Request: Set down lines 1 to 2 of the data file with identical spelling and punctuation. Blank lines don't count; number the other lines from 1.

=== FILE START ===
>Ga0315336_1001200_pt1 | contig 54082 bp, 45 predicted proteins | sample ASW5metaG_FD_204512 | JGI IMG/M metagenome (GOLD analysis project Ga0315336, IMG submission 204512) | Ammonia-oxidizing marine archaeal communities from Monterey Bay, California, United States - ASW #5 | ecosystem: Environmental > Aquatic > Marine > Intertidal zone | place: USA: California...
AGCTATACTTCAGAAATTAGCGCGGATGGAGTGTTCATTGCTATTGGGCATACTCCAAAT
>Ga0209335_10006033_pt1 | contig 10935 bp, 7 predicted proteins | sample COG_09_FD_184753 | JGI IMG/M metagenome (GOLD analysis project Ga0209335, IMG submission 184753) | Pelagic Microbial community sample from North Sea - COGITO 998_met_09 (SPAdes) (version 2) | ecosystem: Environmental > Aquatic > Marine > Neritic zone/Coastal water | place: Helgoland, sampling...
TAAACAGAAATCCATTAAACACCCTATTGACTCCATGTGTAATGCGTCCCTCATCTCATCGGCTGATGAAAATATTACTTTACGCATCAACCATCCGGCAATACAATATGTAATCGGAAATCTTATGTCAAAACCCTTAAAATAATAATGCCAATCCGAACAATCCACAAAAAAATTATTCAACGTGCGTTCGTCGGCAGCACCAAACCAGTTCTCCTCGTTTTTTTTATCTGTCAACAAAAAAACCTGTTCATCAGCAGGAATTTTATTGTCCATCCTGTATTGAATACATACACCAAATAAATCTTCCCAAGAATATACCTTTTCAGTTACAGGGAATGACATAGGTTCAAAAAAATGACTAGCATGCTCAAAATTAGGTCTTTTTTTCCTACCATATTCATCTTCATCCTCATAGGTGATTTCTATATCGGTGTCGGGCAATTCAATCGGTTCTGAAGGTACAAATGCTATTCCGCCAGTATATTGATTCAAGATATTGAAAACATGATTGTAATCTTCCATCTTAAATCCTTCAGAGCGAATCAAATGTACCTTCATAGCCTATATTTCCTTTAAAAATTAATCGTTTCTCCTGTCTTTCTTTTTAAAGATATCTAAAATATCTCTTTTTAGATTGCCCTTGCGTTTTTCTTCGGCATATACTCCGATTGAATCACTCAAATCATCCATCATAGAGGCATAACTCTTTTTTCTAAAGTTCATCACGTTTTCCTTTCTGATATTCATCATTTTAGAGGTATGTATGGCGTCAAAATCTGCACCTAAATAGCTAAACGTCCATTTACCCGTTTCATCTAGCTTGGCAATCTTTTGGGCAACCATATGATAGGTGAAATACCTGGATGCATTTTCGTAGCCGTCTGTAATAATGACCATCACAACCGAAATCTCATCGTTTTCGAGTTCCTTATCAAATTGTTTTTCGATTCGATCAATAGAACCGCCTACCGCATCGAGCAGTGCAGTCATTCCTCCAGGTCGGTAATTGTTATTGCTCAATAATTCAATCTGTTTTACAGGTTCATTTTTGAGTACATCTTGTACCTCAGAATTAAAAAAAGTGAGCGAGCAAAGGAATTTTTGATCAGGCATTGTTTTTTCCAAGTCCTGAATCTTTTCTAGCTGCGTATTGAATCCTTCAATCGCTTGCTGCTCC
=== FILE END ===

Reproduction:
>Ga0315336_1001200_pt1 | contig 54082 bp, 45 predicted proteins | sample ASW5metaG_FD_204512 | JGI IMG/M metagenome (GOLD analysis project Ga0315336, IMG submission 204512) | Ammonia-oxidizing marine archaeal communities from Monterey Bay, California, United States - ASW #5 | ecosystem: Environmental > Aquatic > Marine > Intertidal zone | place: USA: California...
AGCTATACTTCAGAAATTAGCGCGGATGGAGTGTTCATTGCTATTGGGCATACTCCAAAT